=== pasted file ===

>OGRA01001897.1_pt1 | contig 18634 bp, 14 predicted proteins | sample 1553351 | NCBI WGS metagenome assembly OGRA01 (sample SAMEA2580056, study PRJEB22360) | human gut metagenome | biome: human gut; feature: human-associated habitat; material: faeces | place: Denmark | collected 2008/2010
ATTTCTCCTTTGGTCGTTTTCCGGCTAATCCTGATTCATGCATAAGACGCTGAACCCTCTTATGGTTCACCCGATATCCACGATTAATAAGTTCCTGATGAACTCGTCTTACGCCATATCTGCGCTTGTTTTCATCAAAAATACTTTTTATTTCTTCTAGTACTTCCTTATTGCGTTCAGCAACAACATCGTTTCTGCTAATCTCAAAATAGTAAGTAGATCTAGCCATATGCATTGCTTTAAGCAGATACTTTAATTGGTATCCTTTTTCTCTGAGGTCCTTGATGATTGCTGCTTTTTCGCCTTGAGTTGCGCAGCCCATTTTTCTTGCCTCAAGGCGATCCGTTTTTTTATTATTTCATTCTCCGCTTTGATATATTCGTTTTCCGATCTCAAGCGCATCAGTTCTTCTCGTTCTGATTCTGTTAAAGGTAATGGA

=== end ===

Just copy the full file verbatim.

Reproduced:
>OGRA01001897.1_pt1 | contig 18634 bp, 14 predicted proteins | sample 1553351 | NCBI WGS metagenome assembly OGRA01 (sample SAMEA2580056, study PRJEB22360) | human gut metagenome | biome: human gut; feature: human-associated habitat; material: faeces | place: Denmark | collected 2008/2010
ATTTCTCCTTTGGTCGTTTTCCGGCTAATCCTGATTCATGCATAAGACGCTGAACCCTCTTATGGTTCACCCGATATCCACGATTAATAAGTTCCTGATGAACTCGTCTTACGCCATATCTGCGCTTGTTTTCATCAAAAATACTTTTTATTTCTTCTAGTACTTCCTTATTGCGTTCAGCAACAACATCGTTTCTGCTAATCTCAAAATAGTAAGTAGATCTAGCCATATGCATTGCTTTAAGCAGATACTTTAATTGGTATCCTTTTTCTCTGAGGTCCTTGATGATTGCTGCTTTTTCGCCTTGAGTTGCGCAGCCCATTTTTCTTGCCTCAAGGCGATCCGTTTTTTTATTATTTCATTCTCCGCTTTGATATATTCGTTTTCCGATCTCAAGCGCATCAGTTCTTCTCGTTCTGATTCTGTTAAAGGTAATGGA